Dental procedures like tooth extractions, implants, root canals, and orthodontic work require care and close attention to detail. Countless nerve endings reside in the human mouth and jaws, and damage to these nerves may lead to diminished sensory function, reduced physical sensation, and impaired motor function. After suffering nerve damage from a dental procedure, you may experience several negative effects that constitute grounds for a dental malpractice claim. To learn more about your available legal options, speak with a medical malpractice attorney in West Virginia.
How Does Nerve Damage Happen?
The nerves throughout the human body transmit signals between the brain and the rest of the body. When a nerve suffers any type of damage, it interferes with the transmission of these signals and may lead to permanent symptoms. When it comes to dental work, the two nerves most likely to suffer injury are the lingual nerve and the inferior alveolar nerve. The lingual nerve runs across the tongue. Damaging this nerve may result in diminished taste sensation, numb tongue, oral pain, and altered oral sensations.
The inferior alveolar nerve runs through the bony canal in the jaw below the bottom teeth. This nerve controls sensations in the lower lip, chin, gums, and lower teeth. Injuries to the inferior alveolar nerve are most common in implant procedures, root canals, and extractions of the lower teeth. Any damage to this nerve may result in problems with chewing and swallowing foods and beverages, speaking, or may affect taste sensations.
Proving Dental Malpractice
Pursuing a dental malpractice claim hinges on the same premise of a medical malpractice claim; the claimant must prove that the defendant in the claim violated the standard of care for the situation in question. A few indications that you may have grounds for a dental malpractice case include:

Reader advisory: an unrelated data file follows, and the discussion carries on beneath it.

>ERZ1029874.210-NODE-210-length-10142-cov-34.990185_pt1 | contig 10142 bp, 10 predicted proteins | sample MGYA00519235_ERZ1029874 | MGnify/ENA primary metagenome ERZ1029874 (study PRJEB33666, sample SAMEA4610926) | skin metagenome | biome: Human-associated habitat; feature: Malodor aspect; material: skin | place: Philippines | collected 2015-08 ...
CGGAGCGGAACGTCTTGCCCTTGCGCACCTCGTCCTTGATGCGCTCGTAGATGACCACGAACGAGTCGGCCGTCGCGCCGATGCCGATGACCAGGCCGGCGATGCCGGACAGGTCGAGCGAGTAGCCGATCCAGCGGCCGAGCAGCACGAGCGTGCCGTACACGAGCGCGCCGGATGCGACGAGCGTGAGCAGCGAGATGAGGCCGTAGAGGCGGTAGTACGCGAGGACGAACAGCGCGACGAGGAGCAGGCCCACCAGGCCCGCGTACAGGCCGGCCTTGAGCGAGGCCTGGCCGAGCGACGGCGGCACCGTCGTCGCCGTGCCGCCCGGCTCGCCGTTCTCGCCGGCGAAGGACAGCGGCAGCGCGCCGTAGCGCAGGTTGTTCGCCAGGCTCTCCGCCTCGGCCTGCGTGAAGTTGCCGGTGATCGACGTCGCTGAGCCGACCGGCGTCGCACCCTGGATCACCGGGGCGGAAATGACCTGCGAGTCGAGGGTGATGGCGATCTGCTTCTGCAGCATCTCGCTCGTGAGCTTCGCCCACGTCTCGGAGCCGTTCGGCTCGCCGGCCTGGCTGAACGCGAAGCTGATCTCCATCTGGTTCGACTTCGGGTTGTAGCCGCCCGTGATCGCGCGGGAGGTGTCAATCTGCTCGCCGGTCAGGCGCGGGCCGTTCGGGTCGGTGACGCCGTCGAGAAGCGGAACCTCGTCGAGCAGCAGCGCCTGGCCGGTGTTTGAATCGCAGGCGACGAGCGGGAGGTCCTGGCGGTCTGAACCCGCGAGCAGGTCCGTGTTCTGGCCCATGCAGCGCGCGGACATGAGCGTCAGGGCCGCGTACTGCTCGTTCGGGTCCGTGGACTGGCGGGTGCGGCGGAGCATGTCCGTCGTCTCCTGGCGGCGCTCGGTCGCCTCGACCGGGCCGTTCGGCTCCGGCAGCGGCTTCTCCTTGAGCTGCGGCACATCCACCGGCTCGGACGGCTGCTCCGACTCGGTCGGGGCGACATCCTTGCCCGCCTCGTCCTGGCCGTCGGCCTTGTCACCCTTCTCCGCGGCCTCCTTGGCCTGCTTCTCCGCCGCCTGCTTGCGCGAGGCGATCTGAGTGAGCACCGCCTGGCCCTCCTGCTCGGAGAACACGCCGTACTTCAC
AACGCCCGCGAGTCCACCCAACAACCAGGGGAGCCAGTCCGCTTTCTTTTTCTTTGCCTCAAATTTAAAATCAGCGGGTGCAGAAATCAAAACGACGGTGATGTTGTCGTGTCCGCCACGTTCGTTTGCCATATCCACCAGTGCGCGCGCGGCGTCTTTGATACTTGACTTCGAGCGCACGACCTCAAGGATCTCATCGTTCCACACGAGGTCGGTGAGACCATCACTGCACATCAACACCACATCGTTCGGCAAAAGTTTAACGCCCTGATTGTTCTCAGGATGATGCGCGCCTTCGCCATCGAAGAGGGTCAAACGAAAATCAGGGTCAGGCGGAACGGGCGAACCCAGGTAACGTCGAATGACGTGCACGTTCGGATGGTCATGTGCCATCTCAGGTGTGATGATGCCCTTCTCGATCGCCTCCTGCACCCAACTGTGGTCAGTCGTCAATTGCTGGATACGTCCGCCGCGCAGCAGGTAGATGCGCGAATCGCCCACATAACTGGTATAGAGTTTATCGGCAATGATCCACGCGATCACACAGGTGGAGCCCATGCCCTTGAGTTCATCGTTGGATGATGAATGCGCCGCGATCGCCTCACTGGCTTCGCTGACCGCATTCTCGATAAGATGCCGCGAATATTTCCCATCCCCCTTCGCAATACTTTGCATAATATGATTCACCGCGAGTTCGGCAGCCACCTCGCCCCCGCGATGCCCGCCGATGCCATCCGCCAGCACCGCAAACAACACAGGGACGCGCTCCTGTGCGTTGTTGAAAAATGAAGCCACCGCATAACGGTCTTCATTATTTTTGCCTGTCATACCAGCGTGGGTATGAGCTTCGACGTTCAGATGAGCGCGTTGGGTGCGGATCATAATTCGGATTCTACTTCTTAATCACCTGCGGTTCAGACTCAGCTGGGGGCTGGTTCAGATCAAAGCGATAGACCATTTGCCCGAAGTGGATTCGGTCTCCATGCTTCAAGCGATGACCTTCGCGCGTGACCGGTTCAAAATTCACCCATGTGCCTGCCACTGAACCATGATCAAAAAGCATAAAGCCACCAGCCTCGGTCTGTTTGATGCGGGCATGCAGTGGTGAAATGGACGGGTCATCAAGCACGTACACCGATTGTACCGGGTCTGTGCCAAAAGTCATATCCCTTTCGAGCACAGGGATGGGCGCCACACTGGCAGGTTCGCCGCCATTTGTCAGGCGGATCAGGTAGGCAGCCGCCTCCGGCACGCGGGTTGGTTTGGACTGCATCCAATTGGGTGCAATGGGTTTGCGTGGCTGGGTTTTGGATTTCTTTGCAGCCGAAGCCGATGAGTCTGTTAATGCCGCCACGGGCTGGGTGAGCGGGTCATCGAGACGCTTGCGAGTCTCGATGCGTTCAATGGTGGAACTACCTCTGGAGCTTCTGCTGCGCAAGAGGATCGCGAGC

- Tingling, pain, or numbness following a dental procedure that you did not experience before the procedure. While some dental work may result in a few days of discomfort, your dentist or oral surgeon should warn you about this and prepare you accordingly.
- Long-term or permanent damage or alteration to your teeth, jaws, or mouth after a dental procedure. If an injury significantly impairs your oral functions, ability to taste foods, or impairs your ability to eat, drink, or speak, it is likely that the defendant in your claim committed dental malpractice.
- An obvious link between your damages and the dental procedure in question. The claimant must offer proof that his or her injury occurred from the given situation and not some other cause. The plaintiff must also prove that the claimed symptoms appeared after the procedure and not before.
- Failure to secure informed consent. Dentists and other medical professionals have a duty to warn patients of potential risks of any suggested course of treatment.
If you believe you have a valid claim, consult an experienced West Virginia injury lawyer who has a background of successful dental malpractice claims. Your attorney should be able to provide you with an accurate picture of the type of damages you could receive if you win your claim. Your attorney will also consult relevant medical experts who can help strengthen your claim. An expert witness will provide the court with a professional interpretation of a plaintiff’s claim. This testimony not only helps establish that a defendant breached the standard of care in treating a plaintiff, but also helps prove the extent of a plaintiff’s damages.
A dental malpractice lawsuit can lead to compensation for a victim’s medical expenses for corrective or restorative dental work, pain and suffering, and lost income if an injury caused the victim to miss work. It’s also possible to secure additional compensation for long-term damage caused by dental malpractice, or punitive damages if a dentist or oral surgeon was grossly negligent in his or her care.